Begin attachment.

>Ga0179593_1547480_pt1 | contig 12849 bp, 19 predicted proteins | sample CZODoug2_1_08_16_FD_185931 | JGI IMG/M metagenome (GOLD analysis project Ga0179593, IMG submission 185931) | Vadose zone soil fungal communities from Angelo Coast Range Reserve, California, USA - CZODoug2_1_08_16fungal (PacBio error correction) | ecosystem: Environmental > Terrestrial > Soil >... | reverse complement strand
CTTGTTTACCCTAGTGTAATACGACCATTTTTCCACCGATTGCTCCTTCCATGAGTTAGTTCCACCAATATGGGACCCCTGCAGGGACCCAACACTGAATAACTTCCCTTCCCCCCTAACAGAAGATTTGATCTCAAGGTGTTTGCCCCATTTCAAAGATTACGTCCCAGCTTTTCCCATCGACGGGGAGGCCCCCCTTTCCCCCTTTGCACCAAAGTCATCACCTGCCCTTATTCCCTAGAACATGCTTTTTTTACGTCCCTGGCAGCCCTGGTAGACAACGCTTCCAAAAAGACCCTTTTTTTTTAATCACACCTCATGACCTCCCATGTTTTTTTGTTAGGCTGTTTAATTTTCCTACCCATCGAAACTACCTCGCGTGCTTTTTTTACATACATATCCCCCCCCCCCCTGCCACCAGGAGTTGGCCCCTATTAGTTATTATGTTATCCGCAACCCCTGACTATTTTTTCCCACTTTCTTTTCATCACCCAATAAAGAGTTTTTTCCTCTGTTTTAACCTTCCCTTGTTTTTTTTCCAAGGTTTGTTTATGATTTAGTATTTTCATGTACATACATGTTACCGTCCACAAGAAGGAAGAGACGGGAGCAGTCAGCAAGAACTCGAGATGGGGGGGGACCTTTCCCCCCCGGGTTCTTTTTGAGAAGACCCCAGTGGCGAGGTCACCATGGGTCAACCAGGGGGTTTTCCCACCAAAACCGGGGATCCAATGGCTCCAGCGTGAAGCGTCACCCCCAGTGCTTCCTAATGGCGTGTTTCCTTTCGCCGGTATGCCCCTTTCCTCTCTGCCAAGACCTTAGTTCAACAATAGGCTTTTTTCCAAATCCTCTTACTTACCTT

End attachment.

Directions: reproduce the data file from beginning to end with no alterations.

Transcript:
>Ga0179593_1547480_pt1 | contig 12849 bp, 19 predicted proteins | sample CZODoug2_1_08_16_FD_185931 | JGI IMG/M metagenome (GOLD analysis project Ga0179593, IMG submission 185931) | Vadose zone soil fungal communities from Angelo Coast Range Reserve, California, USA - CZODoug2_1_08_16fungal (PacBio error correction) | ecosystem: Environmental > Terrestrial > Soil >... | reverse complement strand
CTTGTTTACCCTAGTGTAATACGACCATTTTTCCACCGATTGCTCCTTCCATGAGTTAGTTCCACCAATATGGGACCCCTGCAGGGACCCAACACTGAATAACTTCCCTTCCCCCCTAACAGAAGATTTGATCTCAAGGTGTTTGCCCCATTTCAAAGATTACGTCCCAGCTTTTCCCATCGACGGGGAGGCCCCCCTTTCCCCCTTTGCACCAAAGTCATCACCTGCCCTTATTCCCTAGAACATGCTTTTTTTACGTCCCTGGCAGCCCTGGTAGACAACGCTTCCAAAAAGACCCTTTTTTTTTAATCACACCTCATGACCTCCCATGTTTTTTTGTTAGGCTGTTTAATTTTCCTACCCATCGAAACTACCTCGCGTGCTTTTTTTACATACATATCCCCCCCCCCCCTGCCACCAGGAGTTGGCCCCTATTAGTTATTATGTTATCCGCAACCCCTGACTATTTTTTCCCACTTTCTTTTCATCACCCAATAAAGAGTTTTTTCCTCTGTTTTAACCTTCCCTTGTTTTTTTTCCAAGGTTTGTTTATGATTTAGTATTTTCATGTACATACATGTTACCGTCCACAAGAAGGAAGAGACGGGAGCAGTCAGCAAGAACTCGAGATGGGGGGGGACCTTTCCCCCCCGGGTTCTTTTTGAGAAGACCCCAGTGGCGAGGTCACCATGGGTCAACCAGGGGGTTTTCCCACCAAAACCGGGGATCCAATGGCTCCAGCGTGAAGCGTCACCCCCAGTGCTTCCTAATGGCGTGTTTCCTTTCGCCGGTATGCCCCTTTCCTCTCTGCCAAGACCTTAGTTCAACAATAGGCTTTTTTCCAAATCCTCTTACTTACCTT